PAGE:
The results can be deadly: the World Health Organization (WHO) reports that 95 percent of the estimated 4.4 million abortions performed in Latin America each year are unsafe, higher than any other region in the world.  In 2008, the last year for which there are region-wide figures, the WHO reported 1,100 deaths and one million hospitalizations resulting from unsafe abortions.

So why have abortion rights stalled?  

First, same-sex marriage enjoys broader public support than abortion does. In Brazil, for example, 45 percent of the population supports legal same-sex marriage, while only 20 percent thinks abortion should be legal in all or most cases, according to a 2014 Pew Research Center poll. (Americans’ support for legal abortion and same-sex marriage is even, with 55 percent in favor of both, Pew reports.)

Second, women leaders are not necessarily pro-choice: Argentina's Kirchner, who lambasted the Catholic Church’s opposition of a same-sex marriage bill she supported in 2010, has said she opposes abortion. Brazil’s Rousseff, under pressure from evangelical groups during her 2010 presidential campaign, pledged not to seek to reform the country's abortion laws. In both countries, abortion is allowed in cases of rape and when the mother’s health is at risk.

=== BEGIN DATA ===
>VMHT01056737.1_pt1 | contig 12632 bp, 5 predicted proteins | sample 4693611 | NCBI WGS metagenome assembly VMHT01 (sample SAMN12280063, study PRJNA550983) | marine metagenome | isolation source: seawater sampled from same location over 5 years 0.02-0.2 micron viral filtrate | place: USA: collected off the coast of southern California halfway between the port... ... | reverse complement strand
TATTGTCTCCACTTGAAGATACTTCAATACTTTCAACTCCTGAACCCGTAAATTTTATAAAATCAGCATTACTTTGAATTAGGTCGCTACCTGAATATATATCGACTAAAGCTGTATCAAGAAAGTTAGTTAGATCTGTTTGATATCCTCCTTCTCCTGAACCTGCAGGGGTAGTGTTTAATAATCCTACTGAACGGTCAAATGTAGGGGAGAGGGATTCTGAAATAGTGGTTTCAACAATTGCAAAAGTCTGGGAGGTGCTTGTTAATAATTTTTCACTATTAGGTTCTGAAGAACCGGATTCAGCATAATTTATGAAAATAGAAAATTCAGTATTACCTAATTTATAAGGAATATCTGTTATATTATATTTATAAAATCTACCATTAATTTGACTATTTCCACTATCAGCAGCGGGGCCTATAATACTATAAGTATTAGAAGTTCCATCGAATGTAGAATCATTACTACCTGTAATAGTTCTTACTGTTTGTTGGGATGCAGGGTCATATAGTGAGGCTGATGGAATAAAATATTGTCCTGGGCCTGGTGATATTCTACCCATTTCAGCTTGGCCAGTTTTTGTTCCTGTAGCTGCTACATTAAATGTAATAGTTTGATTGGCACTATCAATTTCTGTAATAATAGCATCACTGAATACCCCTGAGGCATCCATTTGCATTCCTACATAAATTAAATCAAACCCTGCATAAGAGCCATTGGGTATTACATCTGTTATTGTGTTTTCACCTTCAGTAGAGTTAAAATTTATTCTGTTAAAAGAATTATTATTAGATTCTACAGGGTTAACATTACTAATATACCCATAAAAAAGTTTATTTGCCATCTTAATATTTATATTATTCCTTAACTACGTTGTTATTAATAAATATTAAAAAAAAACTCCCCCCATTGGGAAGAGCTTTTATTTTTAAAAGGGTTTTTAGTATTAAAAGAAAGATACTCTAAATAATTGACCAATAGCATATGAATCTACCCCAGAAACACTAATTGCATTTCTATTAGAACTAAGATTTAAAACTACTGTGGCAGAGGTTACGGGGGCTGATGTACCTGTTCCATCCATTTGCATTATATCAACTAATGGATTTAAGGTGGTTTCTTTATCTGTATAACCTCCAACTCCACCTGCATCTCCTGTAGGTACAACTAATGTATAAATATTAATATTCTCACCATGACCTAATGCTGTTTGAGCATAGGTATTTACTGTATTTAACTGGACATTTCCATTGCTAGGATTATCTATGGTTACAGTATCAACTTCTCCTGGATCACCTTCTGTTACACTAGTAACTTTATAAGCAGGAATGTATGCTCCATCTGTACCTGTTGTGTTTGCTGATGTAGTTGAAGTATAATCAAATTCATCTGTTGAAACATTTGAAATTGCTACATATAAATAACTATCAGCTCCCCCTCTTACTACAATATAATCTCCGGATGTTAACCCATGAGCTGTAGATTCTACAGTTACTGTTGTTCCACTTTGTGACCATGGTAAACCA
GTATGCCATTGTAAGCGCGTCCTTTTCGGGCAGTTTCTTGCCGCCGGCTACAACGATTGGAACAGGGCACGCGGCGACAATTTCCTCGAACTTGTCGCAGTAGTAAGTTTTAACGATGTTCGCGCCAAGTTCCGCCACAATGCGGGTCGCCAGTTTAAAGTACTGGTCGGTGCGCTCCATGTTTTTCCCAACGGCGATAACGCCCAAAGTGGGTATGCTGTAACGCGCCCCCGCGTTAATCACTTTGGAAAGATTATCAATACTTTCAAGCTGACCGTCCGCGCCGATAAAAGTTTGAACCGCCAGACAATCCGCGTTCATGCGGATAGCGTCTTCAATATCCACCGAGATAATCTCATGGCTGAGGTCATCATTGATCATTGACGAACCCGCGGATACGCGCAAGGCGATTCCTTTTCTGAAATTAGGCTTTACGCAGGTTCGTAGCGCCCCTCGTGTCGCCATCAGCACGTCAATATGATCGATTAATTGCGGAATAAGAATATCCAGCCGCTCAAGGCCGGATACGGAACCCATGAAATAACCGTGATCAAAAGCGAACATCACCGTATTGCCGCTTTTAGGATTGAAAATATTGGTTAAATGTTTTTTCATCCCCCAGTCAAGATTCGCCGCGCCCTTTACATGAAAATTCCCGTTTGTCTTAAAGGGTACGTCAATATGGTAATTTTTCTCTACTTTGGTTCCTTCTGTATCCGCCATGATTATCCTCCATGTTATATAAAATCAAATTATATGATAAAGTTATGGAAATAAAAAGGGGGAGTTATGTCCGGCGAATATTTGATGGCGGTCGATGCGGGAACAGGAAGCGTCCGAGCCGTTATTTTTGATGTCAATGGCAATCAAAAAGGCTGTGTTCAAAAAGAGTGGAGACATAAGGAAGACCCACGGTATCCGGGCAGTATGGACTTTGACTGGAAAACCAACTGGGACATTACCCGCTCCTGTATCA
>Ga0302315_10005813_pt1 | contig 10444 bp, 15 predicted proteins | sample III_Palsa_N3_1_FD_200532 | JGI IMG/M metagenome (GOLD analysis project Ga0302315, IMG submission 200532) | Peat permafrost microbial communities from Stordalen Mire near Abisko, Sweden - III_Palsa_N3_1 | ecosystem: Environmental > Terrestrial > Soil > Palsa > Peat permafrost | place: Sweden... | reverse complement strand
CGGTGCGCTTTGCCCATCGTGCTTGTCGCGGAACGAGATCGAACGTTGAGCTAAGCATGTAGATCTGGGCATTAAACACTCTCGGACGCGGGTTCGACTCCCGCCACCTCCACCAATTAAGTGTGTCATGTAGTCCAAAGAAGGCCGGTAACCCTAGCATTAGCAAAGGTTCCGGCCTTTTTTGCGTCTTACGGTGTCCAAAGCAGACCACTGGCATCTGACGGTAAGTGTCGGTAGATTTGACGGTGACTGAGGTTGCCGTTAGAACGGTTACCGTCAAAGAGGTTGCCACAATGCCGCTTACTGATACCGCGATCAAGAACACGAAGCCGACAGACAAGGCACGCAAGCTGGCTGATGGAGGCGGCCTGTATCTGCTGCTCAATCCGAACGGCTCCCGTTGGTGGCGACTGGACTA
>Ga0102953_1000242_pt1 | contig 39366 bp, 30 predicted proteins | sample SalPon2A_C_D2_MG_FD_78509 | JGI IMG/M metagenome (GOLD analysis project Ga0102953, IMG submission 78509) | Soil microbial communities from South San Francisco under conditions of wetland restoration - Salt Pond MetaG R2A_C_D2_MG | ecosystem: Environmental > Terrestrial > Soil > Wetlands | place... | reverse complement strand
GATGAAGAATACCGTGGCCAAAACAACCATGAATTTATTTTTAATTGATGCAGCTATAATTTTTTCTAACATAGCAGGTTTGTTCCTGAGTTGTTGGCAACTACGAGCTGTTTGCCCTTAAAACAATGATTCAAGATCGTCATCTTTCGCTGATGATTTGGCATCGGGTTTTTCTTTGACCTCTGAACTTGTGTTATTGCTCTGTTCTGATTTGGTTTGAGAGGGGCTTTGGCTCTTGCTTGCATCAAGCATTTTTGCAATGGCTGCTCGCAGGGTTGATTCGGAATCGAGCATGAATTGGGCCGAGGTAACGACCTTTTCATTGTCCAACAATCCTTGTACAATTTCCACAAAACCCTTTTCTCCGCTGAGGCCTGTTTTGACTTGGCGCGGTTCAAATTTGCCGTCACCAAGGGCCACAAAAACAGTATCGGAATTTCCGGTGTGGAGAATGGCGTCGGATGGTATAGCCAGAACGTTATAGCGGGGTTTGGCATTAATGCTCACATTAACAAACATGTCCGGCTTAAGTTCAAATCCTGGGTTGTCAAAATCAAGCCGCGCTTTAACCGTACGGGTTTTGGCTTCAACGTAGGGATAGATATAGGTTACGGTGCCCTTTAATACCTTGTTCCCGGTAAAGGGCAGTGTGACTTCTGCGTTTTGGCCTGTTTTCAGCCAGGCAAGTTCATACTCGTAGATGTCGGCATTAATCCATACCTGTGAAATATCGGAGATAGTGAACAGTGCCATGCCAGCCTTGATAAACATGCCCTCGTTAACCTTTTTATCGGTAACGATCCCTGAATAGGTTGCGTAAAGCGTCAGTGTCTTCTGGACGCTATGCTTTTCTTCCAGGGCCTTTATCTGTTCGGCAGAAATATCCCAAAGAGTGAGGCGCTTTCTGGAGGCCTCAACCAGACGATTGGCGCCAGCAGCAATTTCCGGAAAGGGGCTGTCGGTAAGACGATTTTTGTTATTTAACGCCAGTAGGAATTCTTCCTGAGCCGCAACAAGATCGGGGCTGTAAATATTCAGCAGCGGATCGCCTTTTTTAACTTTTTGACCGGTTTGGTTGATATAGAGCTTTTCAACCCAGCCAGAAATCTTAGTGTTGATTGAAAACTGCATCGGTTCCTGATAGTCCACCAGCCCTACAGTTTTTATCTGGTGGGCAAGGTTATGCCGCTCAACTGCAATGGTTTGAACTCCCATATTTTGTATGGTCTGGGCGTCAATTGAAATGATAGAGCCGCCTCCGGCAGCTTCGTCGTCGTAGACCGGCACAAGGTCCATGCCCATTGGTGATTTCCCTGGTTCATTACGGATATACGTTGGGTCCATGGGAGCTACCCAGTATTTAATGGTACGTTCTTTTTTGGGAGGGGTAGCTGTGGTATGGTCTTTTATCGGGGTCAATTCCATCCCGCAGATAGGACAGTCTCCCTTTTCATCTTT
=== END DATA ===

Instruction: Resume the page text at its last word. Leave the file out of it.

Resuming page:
Chile’s Bachelet, a physician and former head of UN Women, said during her 2013 presidential campaign that she would "promote policies to reinforce women’s autonomy," and this January introduced a bill to end the country's total ban on abortion. However, even that legislation – which would permit abortion in cases of rape and to save the life of the mother – faces fierce opposition in Congress.

One big reason why abortion has failed to garner broader public and political support may have to do with the inherent privacy of terminating a pregnancy. “A major impediment to the extension of LGBT rights was the extent to which being in the closet was a comfortable position,” says Javier Corrales, a political science professor at Amherst College who studies LGBT rights in Latin America. Corrales says LGBT rights improved as more people became open about their sexual orientation, but “the abortion closet is more comfortable than the LGBT closet – you go and have your abortion in secret and nobody needs to know.” That, he says, produces a situation in which women – particularly women who have the means to access safe abortions in private clinics – are less likely to demand broader reproductive rights.